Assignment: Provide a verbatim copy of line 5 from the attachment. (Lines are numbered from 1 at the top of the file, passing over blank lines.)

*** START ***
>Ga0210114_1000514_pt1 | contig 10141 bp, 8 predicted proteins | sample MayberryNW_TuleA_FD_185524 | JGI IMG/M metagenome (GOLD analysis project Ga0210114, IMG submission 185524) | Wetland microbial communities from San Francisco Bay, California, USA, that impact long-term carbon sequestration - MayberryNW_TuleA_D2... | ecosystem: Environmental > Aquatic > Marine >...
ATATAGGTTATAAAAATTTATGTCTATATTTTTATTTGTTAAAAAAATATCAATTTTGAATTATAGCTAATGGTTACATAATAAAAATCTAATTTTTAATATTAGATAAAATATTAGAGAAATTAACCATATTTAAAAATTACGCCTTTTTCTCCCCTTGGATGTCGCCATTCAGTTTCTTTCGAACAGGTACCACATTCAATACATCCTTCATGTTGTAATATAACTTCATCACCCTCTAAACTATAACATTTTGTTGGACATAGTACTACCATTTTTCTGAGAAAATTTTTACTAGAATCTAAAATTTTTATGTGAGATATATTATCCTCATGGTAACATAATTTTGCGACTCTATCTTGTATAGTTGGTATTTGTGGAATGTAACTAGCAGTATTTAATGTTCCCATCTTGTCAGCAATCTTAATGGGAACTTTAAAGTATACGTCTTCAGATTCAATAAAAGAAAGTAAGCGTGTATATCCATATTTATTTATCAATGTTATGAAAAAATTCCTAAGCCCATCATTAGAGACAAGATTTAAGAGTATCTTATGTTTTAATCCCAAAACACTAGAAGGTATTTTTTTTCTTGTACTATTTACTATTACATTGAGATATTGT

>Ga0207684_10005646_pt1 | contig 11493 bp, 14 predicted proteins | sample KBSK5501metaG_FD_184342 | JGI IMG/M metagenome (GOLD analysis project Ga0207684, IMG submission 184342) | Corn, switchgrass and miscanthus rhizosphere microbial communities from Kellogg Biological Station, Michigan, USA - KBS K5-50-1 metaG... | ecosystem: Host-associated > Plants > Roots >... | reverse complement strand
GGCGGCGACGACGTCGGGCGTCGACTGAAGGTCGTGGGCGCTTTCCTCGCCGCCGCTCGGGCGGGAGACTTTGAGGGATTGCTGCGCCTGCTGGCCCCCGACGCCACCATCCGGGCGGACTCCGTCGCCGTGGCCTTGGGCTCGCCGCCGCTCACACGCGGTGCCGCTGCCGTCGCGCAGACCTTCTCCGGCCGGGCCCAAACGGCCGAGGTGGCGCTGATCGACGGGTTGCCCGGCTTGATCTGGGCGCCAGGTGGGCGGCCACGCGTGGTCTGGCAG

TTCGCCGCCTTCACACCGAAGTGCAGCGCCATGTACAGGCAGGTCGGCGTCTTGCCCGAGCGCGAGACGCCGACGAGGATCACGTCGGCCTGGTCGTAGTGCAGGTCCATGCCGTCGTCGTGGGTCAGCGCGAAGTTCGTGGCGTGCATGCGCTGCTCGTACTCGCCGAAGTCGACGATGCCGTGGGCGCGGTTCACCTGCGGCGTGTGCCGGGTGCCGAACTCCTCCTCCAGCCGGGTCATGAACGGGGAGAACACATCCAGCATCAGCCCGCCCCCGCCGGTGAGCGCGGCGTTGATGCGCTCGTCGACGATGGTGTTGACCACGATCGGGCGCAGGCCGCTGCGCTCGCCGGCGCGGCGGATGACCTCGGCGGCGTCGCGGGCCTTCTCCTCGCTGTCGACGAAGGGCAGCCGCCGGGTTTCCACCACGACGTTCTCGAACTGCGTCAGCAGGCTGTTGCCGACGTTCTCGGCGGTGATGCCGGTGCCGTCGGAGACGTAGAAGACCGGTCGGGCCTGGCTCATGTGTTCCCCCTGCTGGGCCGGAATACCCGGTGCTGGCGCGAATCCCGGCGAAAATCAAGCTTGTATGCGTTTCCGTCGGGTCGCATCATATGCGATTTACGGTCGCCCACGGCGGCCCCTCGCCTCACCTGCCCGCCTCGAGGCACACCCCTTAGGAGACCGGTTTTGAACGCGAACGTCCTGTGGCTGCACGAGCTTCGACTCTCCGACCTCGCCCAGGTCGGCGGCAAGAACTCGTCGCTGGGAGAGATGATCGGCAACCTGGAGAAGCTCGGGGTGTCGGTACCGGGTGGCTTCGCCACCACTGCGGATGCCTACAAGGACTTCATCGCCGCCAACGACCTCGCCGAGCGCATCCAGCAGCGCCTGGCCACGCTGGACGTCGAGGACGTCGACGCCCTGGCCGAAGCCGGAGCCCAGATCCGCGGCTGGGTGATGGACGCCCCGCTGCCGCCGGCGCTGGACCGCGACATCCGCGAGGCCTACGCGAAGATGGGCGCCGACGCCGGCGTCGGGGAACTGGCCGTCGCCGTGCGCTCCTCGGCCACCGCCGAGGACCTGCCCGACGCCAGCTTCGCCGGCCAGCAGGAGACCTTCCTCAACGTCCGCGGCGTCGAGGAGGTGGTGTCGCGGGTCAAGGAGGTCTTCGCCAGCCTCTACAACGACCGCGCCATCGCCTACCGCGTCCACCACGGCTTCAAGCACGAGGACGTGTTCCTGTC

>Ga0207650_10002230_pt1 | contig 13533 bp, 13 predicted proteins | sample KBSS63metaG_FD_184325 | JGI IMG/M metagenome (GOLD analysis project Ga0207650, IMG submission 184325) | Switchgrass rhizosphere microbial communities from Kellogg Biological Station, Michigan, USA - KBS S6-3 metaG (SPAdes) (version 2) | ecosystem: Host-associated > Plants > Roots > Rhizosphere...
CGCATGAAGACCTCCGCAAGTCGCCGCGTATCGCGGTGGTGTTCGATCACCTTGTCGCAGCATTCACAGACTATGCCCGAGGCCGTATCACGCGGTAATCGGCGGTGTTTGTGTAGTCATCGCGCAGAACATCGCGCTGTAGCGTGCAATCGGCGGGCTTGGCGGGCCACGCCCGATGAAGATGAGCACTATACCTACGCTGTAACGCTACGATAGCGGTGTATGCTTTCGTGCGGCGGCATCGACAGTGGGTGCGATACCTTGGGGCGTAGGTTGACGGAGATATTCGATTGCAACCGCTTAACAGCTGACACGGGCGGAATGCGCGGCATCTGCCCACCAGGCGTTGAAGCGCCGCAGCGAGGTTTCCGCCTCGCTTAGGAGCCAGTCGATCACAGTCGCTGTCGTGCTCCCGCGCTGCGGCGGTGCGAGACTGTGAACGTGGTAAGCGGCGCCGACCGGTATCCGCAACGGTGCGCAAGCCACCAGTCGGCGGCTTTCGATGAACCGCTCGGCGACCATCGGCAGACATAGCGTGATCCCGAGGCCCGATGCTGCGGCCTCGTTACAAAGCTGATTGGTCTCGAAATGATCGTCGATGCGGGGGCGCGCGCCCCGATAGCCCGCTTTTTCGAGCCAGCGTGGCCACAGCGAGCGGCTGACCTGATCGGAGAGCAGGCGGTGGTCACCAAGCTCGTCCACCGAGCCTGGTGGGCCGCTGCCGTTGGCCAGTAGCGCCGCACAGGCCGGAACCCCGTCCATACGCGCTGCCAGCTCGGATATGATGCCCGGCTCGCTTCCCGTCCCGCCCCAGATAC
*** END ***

TTCGCCGCCTTCACACCGAAGTGCAGCGCCATGTACAGGCAGGTCGGCGTCTTGCCCGAGCGCGAGACGCCGACGAGGATCACGTCGGCCTGGTCGTAGTGCAGGTCCATGCCGTCGTCGTGGGTCAGCGCGAAGTTCGTGGCGTGCATGCGCTGCTCGTACTCGCCGAAGTCGACGATGCCGTGGGCGCGGTTCACCTGCGGCGTGTGCCGGGTGCCGAACTCCTCCTCCAGCCGGGTCATGAACGGGGAGAACACATCCAGCATCAGCCCGCCCCCGCCGGTGAGCGCGGCGTTGATGCGCTCGTCGACGATGGTGTTGACCACGATCGGGCGCAGGCCGCTGCGCTCGCCGGCGCGGCGGATGACCTCGGCGGCGTCGCGGGCCTTCTCCTCGCTGTCGACGAAGGGCAGCCGCCGGGTTTCCACCACGACGTTCTCGAACTGCGTCAGCAGGCTGTTGCCGACGTTCTCGGCGGTGATGCCGGTGCCGTCGGAGACGTAGAAGACCGGTCGGGCCTGGCTCATGTGTTCCCCCTGCTGGGCCGGAATACCCGGTGCTGGCGCGAATCCCGGCGAAAATCAAGCTTGTATGCGTTTCCGTCGGGTCGCATCATATGCGATTTACGGTCGCCCACGGCGGCCCCTCGCCTCACCTGCCCGCCTCGAGGCACACCCCTTAGGAGACCGGTTTTGAACGCGAACGTCCTGTGGCTGCACGAGCTTCGACTCTCCGACCTCGCCCAGGTCGGCGGCAAGAACTCGTCGCTGGGAGAGATGATCGGCAACCTGGAGAAGCTCGGGGTGTCGGTACCGGGTGGCTTCGCCACCACTGCGGATGCCTACAAGGACTTCATCGCCGCCAACGACCTCGCCGAGCGCATCCAGCAGCGCCTGGCCACGCTGGACGTCGAGGACGTCGACGCCCTGGCCGAAGCCGGAGCCCAGATCCGCGGCTGGGTGATGGACGCCCCGCTGCCGCCGGCGCTGGACCGCGACATCCGCGAGGCCTACGCGAAGATGGGCGCCGACGCCGGCGTCGGGGAACTGGCCGTCGCCGTGCGCTCCTCGGCCACCGCCGAGGACCTGCCCGACGCCAGCTTCGCCGGCCAGCAGGAGACCTTCCTCAACGTCCGCGGCGTCGAGGAGGTGGTGTCGCGGGTCAAGGAGGTCTTCGCCAGCCTCTACAACGACCGCGCCATCGCCTACCGCGTCCACCACGGCTTCAAGCACGAGGACGTGTTCCTGTC